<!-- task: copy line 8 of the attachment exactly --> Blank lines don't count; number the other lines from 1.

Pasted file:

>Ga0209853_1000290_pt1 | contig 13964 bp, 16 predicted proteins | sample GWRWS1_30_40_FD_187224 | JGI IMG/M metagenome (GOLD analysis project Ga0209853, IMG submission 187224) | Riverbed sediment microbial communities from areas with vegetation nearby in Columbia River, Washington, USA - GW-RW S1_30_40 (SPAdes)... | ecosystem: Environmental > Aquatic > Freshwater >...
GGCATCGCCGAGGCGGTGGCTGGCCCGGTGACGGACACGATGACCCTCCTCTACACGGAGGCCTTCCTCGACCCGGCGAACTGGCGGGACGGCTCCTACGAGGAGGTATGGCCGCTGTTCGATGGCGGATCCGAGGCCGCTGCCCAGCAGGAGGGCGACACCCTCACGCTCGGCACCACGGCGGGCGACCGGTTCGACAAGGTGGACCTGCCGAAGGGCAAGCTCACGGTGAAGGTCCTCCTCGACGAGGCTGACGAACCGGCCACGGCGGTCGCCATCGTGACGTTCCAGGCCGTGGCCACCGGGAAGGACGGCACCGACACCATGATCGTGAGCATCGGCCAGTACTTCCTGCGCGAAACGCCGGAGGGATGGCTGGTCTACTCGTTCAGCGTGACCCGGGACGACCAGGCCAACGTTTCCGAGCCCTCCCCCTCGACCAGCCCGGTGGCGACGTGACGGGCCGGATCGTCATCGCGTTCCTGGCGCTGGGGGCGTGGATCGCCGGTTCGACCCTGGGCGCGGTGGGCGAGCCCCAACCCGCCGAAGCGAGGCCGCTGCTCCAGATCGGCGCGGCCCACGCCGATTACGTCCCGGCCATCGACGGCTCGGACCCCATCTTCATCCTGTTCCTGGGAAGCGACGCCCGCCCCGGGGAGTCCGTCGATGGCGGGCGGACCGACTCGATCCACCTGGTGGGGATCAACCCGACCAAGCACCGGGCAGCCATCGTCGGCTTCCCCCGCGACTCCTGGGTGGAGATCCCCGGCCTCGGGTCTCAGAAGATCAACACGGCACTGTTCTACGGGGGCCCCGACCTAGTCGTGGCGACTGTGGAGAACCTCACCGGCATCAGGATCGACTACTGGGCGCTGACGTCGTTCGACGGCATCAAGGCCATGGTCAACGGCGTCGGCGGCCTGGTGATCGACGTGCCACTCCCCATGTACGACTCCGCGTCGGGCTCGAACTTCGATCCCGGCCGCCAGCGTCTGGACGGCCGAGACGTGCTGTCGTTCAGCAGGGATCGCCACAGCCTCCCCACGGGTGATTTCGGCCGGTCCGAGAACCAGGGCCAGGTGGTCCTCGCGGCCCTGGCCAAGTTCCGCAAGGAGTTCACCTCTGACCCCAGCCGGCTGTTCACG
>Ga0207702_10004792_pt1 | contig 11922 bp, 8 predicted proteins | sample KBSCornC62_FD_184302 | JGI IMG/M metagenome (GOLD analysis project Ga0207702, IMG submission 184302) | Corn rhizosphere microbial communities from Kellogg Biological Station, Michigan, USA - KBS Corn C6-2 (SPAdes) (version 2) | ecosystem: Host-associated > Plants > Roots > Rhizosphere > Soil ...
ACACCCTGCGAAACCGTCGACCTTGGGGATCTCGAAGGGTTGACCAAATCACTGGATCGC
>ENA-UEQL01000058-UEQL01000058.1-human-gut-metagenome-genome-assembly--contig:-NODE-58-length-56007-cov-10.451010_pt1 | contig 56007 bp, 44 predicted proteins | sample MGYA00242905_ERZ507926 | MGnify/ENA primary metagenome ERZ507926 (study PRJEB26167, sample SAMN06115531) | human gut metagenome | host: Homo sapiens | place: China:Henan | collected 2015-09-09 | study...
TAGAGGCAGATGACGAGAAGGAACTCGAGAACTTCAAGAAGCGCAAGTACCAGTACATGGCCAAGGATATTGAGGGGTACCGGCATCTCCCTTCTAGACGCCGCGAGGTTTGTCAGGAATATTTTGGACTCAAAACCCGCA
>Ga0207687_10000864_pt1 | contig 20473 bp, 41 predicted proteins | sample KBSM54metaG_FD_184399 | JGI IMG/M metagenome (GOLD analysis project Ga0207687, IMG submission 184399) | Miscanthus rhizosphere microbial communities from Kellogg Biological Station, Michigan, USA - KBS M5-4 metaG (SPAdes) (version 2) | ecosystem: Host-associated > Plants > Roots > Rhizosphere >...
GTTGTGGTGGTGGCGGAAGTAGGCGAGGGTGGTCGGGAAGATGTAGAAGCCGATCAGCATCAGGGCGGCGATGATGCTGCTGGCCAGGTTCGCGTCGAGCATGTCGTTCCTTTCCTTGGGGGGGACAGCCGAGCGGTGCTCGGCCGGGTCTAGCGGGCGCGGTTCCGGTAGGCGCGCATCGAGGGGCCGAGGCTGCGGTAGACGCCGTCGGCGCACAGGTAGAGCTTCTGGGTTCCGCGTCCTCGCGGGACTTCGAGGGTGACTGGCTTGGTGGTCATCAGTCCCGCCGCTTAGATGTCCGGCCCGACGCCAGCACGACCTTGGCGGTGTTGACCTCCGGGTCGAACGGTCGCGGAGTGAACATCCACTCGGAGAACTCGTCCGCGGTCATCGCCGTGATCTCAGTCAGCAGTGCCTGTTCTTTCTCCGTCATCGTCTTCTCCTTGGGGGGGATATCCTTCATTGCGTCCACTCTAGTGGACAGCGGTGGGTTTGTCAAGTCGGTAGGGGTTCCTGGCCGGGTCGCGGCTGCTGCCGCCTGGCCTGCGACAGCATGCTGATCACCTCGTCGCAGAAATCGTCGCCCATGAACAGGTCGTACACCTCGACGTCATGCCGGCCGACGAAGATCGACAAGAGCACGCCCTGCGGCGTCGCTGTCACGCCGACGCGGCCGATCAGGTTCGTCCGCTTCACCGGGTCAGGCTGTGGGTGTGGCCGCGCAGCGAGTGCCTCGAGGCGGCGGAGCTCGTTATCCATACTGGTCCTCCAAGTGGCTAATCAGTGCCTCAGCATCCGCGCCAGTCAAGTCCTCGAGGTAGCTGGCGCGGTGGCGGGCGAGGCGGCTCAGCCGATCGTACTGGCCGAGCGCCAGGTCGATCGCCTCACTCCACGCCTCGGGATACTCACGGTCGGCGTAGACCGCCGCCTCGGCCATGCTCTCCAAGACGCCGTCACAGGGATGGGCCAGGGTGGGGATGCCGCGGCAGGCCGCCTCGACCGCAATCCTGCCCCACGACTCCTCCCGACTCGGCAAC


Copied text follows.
GTTGTGGTGGTGGCGGAAGTAGGCGAGGGTGGTCGGGAAGATGTAGAAGCCGATCAGCATCAGGGCGGCGATGATGCTGCTGGCCAGGTTCGCGTCGAGCATGTCGTTCCTTTCCTTGGGGGGGACAGCCGAGCGGTGCTCGGCCGGGTCTAGCGGGCGCGGTTCCGGTAGGCGCGCATCGAGGGGCCGAGGCTGCGGTAGACGCCGTCGGCGCACAGGTAGAGCTTCTGGGTTCCGCGTCCTCGCGGGACTTCGAGGGTGACTGGCTTGGTGGTCATCAGTCCCGCCGCTTAGATGTCCGGCCCGACGCCAGCACGACCTTGGCGGTGTTGACCTCCGGGTCGAACGGTCGCGGAGTGAACATCCACTCGGAGAACTCGTCCGCGGTCATCGCCGTGATCTCAGTCAGCAGTGCCTGTTCTTTCTCCGTCATCGTCTTCTCCTTGGGGGGGATATCCTTCATTGCGTCCACTCTAGTGGACAGCGGTGGGTTTGTCAAGTCGGTAGGGGTTCCTGGCCGGGTCGCGGCTGCTGCCGCCTGGCCTGCGACAGCATGCTGATCACCTCGTCGCAGAAATCGTCGCCCATGAACAGGTCGTACACCTCGACGTCATGCCGGCCGACGAAGATCGACAAGAGCACGCCCTGCGGCGTCGCTGTCACGCCGACGCGGCCGATCAGGTTCGTCCGCTTCACCGGGTCAGGCTGTGGGTGTGGCCGCGCAGCGAGTGCCTCGAGGCGGCGGAGCTCGTTATCCATACTGGTCCTCCAAGTGGCTAATCAGTGCCTCAGCATCCGCGCCAGTCAAGTCCTCGAGGTAGCTGGCGCGGTGGCGGGCGAGGCGGCTCAGCCGATCGTACTGGCCGAGCGCCAGGTCGATCGCCTCACTCCACGCCTCGGGATACTCACGGTCGGCGTAGACCGCCGCCTCGGCCATGCTCTCCAAGACGCCGTCACAGGGATGGGCCAGGGTGGGGATGCCGCGGCAGGCCGCCTCGACCGCAATCCTGCCCCACGACTCCTCCCGACTCGGCAAC